Freaked-Out? Sad? Angry?

human_mindNot happy about current circumstances and want to navigate well? You don’t have to just wallow in your misery, you can do something productive. First, clearly identify what you are feeling (anger, sadness, fear…) and the thoughts that are dictating the emotions. Emotions don’t just show up all on their own. They are linked to cognitive thought: you have a thought and an emotion will follow. We sometimes notice the emotion and not the dictating thought so it’s super important to get back to, “Where did this feeling come from?” The reason? If the thought isn’t based in reality, it’s not worth entertaining and neither is the accompanying the emotion. We often feel these not-based-in-reality emotions anyway and develop incredibly unhealthy neural pathways that become ingrained in our brain and feel like a reflex when in fact they are an unhealthy learned behavior that we keep feeding.

For instance: “With this new President-elect, our country is going down the tubes, freedom will be lost, this is horrible!” What is true at this moment that you know for sure beyond a shadow of a doubt? We have a new President-elect. That’s it. We don’t actually know what he will do. We know what he said he will do, but nothing has actually been done yet. Breathe. Remind yourself of what you know for sure. Let go of all the places your mind is going with the “what ifs”. They are crazy-making and completely unhelpful. You can mourn the loss of your candidate if you did not vote for Trump. You can celebrate that your candidate won if you voted for Trump. That’s it. Nothing more. Don’t get too puffed up about all that is going to happen or too depressed about all that is going to happen because–none of it has happened yet. Stay with the here and now and breathe deeply and slowly.

Next, after feeling the emotions based in reality, take a deep breath, splash some water on your face and ask yourself, “Where do I have control? Is there anything I can do about the situation that is healthy, legal and wise?” At the very least, we always have the ability to choose how we are going to react, what kind of attitude we are going to have, if we want to smile and find the joy in our life. Always! Viktor Frankl learned this in a Nazi-run concentration camp during World War II. If he learned this concept in the very worst of circumstances then we can surely do this in our circumstances. I know, if you are reading this, you already have way more freedom and more to find joy in than a concentration camp prisoner.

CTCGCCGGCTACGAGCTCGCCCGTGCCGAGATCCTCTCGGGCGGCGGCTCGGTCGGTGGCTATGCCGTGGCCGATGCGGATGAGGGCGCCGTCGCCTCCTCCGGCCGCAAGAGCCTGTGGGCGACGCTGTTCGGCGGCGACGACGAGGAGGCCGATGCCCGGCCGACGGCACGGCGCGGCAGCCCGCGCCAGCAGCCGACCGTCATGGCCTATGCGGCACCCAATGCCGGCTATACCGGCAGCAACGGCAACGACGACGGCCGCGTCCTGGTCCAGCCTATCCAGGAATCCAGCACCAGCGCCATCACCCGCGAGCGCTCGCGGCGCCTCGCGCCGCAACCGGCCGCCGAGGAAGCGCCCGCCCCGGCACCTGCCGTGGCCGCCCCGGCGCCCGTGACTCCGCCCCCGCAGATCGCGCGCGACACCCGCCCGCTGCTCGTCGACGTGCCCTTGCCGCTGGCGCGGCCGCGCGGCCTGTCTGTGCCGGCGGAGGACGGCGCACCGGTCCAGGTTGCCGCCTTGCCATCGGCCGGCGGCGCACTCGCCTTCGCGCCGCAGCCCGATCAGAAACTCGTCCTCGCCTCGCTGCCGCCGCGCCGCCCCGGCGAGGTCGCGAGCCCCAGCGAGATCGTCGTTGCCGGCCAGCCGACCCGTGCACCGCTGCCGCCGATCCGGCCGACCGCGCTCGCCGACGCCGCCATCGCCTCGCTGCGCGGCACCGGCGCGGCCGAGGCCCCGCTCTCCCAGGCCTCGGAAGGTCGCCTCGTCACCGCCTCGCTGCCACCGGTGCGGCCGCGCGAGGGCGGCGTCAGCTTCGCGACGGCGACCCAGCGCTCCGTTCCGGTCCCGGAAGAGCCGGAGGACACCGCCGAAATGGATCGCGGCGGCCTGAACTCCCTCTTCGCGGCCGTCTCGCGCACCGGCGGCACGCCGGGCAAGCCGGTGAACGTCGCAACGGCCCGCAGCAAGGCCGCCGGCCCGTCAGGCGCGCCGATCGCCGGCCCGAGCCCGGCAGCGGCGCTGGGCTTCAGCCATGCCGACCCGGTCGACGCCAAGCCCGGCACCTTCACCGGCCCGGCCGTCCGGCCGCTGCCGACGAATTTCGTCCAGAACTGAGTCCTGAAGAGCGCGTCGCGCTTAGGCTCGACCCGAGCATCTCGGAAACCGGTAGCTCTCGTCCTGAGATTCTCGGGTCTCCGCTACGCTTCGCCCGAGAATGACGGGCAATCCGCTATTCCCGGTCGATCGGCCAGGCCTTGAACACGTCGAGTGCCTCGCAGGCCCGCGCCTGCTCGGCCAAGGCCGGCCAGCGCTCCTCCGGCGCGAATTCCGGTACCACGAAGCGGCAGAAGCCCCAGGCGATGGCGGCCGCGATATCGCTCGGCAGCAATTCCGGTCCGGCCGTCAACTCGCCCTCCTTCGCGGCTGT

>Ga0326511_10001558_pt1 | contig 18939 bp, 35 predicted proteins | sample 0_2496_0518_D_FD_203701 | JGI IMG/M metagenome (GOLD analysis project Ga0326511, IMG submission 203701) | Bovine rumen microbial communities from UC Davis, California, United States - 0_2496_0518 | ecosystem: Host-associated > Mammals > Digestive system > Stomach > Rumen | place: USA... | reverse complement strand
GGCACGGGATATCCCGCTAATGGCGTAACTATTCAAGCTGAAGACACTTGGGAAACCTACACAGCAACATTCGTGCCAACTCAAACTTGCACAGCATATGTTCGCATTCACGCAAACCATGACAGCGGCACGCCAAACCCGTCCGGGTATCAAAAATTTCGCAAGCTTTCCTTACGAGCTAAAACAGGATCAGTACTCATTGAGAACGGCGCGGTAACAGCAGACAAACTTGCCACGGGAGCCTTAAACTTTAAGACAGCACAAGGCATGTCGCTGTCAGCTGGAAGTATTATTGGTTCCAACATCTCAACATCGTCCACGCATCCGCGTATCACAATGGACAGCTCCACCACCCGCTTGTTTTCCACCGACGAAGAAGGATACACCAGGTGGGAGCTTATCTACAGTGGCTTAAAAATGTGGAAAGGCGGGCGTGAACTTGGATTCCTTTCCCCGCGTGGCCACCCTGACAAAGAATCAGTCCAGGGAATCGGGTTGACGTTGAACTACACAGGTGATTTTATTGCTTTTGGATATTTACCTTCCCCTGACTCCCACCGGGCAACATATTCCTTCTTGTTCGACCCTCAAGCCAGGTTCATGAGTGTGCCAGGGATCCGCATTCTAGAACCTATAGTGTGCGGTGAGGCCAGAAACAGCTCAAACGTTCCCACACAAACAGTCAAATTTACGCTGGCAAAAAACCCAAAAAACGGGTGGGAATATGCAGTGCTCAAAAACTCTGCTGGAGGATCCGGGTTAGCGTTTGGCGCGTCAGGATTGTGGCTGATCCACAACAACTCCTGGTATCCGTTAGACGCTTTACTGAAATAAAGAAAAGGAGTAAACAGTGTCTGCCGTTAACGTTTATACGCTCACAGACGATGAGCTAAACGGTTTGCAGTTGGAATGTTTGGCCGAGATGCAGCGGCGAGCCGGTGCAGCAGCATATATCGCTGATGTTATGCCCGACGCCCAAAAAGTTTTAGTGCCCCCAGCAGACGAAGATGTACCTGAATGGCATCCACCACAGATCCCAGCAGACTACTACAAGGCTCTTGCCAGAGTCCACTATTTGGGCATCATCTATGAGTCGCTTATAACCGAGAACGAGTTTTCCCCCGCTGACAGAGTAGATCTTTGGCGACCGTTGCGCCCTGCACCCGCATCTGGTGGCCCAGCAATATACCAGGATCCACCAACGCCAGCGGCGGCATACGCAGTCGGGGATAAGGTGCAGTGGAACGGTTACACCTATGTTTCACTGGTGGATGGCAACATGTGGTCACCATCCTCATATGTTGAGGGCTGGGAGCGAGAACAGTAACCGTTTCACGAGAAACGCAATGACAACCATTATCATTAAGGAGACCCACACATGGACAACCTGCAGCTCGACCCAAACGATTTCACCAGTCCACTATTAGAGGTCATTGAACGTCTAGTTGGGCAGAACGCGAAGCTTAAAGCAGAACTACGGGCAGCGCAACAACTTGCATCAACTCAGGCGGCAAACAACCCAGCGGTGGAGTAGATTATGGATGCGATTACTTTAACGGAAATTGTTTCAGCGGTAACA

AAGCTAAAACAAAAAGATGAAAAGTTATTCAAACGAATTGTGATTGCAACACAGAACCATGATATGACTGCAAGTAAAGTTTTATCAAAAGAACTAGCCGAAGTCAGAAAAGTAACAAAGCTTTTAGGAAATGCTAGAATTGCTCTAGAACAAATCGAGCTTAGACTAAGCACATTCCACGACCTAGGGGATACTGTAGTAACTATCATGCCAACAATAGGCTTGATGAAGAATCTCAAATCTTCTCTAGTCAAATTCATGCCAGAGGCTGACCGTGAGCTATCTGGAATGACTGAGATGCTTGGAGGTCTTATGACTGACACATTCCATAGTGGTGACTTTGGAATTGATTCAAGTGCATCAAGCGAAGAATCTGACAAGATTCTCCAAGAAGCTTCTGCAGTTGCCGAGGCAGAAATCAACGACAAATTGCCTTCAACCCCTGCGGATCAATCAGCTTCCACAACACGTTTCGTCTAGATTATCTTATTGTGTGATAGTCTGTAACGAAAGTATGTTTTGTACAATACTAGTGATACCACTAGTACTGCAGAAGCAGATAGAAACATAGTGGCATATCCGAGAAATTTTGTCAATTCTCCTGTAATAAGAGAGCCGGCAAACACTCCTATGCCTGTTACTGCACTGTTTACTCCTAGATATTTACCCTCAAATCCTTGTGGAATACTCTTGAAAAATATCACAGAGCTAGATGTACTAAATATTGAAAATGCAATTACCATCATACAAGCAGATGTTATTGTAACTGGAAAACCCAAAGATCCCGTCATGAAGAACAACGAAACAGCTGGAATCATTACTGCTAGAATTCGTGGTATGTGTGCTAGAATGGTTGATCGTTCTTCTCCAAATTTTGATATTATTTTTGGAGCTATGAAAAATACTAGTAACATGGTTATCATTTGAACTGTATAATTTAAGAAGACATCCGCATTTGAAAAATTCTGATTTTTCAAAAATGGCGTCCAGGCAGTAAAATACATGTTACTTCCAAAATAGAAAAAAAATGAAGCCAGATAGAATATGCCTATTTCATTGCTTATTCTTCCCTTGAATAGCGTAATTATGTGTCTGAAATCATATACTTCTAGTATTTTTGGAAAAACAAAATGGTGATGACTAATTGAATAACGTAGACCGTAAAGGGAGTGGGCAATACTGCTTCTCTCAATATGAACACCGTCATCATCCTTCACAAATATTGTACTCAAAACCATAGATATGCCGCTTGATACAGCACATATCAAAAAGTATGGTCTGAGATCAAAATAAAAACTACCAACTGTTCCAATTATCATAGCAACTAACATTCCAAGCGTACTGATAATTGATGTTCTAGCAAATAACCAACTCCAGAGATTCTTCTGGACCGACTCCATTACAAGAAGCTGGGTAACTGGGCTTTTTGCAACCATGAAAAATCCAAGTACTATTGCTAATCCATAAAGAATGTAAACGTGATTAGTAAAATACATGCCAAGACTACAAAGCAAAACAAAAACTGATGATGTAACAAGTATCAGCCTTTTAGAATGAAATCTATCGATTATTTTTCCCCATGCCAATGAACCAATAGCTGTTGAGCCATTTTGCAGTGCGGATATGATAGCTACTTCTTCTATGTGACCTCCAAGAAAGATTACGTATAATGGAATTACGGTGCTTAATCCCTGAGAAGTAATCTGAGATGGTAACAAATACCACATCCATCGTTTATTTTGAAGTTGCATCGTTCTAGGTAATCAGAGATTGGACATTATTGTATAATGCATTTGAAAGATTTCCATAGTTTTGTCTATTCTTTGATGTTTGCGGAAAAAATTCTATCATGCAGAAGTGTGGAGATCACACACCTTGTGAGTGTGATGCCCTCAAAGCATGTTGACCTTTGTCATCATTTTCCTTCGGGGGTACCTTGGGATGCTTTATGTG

Now, move on. Surely you have something you need to be doing or could be doing that is productive. Maybe it’s time for a good dose of self-care (something you can do that fills you up in a good way–healthy, legal and wise!). Go for a walk, pet your dog/cat, talk to a friend, listen to music, feel the sun/fresh air, read a book, knit, play piano, write…the list could go on and on. Be good to your body and your mind. Fill up and restore so you can reset. You will deal with whatever happens when it happens and until then, you can take care of yourself, anchor to the present and bring joy into this world in your own unique way 🙂

Categories: Acceptance, Depression, Emotional Healing, Growth, Healing, Processing Thoughts and Emotions, Recovery, Relationships, Self-Help | Tags: , , , , , , , , , , , , , , , | 4 Comments

When Life Takes a Turn for the Worse

Life isn’t filled with good all the time. I know, not a shocking statement and yet, when we face adversity or challenges many of us can easily slip into a downward spiral. If we know life isn’t always going to happen the way we would like, then why are we so surprised when life doesn’t go well? If you’re in a “life isn’t so good” place, keep your eyes focused on just this moment. We will often go to the “this is never going to get better” place. First of all, you have no idea what’s going to happen until it does. It is possible that your life won’t get better but you won’t know that until you take your last breath and realize it never got better…though you might not know you are taking your last breath and be spared that realization. Live each moment as its own. Avoid lumping moments that you don’t know anything about into this one that you actually know something about because it’s real and happening…now.